"A Wizard Did It!" and leave it at that, but I, for one, prefer my settings with a bit more internal logic.
For Urbis, I ruled that all those creatures which look like they couldn't have possibly evolved in an Earth-like environment... in fact didn't, but usually came from other planets in the same solar system, implying that there was travel between the planets in the distant past and these creatures represent invasive species to the local ecosystem. This works well enough if you want to keep those creatures around as an occasional novelty. Still, there is another approach one could take - what if these creatures are not the invasive species, but humans (and elves, and dwarves, and...)?
Let's imagine the following scenario. We start out with a fairly standard D&Desque fantasy world with all the usual tropes and a fairly usual Earth-like environment.
Unfortunately, that world is doomed to die. In 10 years or so, the sun is going to explode, or a similar catastrophe of equal magnitude which is going to leave no survivors. And everyone knows this. Civilzation is still able to function, but the impending doom puts a damper on things.
Then one of the wealthier nations comes up with a plan - evacuate everyone to another world. Sages scry the multiverse, and while most worlds they find are too hostile, there is one fairly "nearby" (in magical terms) which is suitable - a terrestrial world with breathable atmosphere, with plants and animals digestible by humans.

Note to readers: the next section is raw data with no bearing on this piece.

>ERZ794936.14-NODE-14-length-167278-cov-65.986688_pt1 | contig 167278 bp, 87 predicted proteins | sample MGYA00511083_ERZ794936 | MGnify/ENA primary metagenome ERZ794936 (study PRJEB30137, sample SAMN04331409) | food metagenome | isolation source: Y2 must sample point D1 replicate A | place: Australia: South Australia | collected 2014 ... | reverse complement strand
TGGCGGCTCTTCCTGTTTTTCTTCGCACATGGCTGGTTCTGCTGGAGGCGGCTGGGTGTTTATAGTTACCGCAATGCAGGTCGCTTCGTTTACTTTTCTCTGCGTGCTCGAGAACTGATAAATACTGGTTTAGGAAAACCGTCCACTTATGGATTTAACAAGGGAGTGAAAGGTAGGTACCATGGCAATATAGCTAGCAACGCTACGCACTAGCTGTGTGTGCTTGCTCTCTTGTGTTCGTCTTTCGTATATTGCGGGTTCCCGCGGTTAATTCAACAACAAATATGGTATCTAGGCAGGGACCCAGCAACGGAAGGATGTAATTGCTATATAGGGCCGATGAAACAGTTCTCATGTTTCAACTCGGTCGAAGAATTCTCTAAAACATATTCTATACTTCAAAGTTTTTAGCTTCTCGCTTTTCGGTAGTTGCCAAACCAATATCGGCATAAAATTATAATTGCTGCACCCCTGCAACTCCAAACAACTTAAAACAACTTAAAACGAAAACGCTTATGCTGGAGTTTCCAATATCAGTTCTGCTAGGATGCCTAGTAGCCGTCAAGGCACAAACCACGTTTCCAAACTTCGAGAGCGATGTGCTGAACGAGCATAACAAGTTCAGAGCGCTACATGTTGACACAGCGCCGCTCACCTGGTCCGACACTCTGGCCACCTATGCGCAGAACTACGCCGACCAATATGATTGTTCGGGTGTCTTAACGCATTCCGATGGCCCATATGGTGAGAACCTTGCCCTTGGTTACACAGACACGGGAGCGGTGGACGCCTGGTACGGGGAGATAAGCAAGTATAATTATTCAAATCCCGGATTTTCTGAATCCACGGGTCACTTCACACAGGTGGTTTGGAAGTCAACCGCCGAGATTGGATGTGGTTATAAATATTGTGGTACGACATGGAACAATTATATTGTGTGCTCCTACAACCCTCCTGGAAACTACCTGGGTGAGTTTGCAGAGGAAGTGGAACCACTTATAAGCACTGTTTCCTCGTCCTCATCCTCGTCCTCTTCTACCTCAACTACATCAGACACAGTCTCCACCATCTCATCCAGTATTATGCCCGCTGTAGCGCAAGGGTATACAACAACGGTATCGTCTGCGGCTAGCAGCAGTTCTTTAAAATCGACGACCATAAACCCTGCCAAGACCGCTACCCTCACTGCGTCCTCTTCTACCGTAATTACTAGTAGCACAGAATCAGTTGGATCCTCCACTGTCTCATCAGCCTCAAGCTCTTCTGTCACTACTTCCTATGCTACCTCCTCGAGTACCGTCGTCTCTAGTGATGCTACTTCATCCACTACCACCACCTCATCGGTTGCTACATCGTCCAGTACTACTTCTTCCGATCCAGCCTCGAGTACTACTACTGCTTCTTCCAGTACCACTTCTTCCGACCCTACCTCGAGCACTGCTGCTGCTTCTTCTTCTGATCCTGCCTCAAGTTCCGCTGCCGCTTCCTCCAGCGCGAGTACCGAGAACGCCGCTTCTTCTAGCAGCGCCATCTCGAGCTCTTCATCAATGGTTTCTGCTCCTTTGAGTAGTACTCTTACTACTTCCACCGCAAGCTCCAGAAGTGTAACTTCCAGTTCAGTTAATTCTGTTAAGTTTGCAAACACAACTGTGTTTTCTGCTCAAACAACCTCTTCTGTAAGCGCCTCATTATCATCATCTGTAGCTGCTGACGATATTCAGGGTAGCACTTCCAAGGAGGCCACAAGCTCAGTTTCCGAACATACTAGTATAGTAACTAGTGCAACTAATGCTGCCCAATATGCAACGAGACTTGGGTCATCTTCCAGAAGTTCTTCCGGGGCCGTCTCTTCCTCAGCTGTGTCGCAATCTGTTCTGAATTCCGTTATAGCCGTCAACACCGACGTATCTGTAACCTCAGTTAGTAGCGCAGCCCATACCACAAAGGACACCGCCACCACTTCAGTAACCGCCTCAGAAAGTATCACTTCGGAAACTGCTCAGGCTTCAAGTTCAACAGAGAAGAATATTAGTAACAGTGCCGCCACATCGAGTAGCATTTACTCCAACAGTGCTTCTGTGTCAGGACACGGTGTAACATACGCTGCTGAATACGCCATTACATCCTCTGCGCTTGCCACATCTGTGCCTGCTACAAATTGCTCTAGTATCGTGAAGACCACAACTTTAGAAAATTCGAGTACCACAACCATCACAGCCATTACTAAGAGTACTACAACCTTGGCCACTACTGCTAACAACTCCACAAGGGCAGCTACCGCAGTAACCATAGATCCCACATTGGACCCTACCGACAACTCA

And vice versa.
However, life there evolved along rather different lines. Instead of the birds and mammals and reptiles, the flowers and trees we are familiar with, the ecosystems on this world are extrapolated from the strange life froms of D&D history. With some limitations - if I want to publish this, I would have to limit myself to creatures published under the OGL. In particular, the primary resources would be:
- The Pathfinder Bestiaries
- The Tome of Horrors Complete, since that book has been able to collect all sorts of classic D&D monsters due to a special deal with Wizards of the Coast.
- No "Earth-like" creatures - no recognizable mammals, birds, reptiles and so forth.
- In particular, no recognizably humanoid creatures, as this would present seemingly relatable people and take away from the alien atmosphere of the setting.
So this is the world which is chosen by the inhabitants of our doomed fantasy world. Magical portals are being built - their cost is vast, equivalent to the wealth of a city-state, yet when the very survival of one's civilization is at stake then the cost must be paid. It is now Year Three of the colonization effort, and various nations have established beachheads and a ring of rapidly growing settlements on this alien world which struggle to make this land fertile for their crops so that they can feed the teeming, desperate masses pouring through the gates. Some of the gates have fallen to orcs and other marauding monsters who are now fleeing to this world as well. But the biggest challenge is the alien environment itself - its many inhabitants, many of which are deadly and many of which are not, and few of the refugees know enough to tell the difference. A number of seemingly intelligent creatures have been encountered, though nothing the refugees would recognize as native civilization - so far, although explorers have found long-abandoned ruins in remote regions...
The PCs can be peacekeepers solving the problems among the settlers, merchants seeking to exploit the riches of this new world, leaders trying to carve their own nations into the wild, or exploers uncovering the secrets of the land.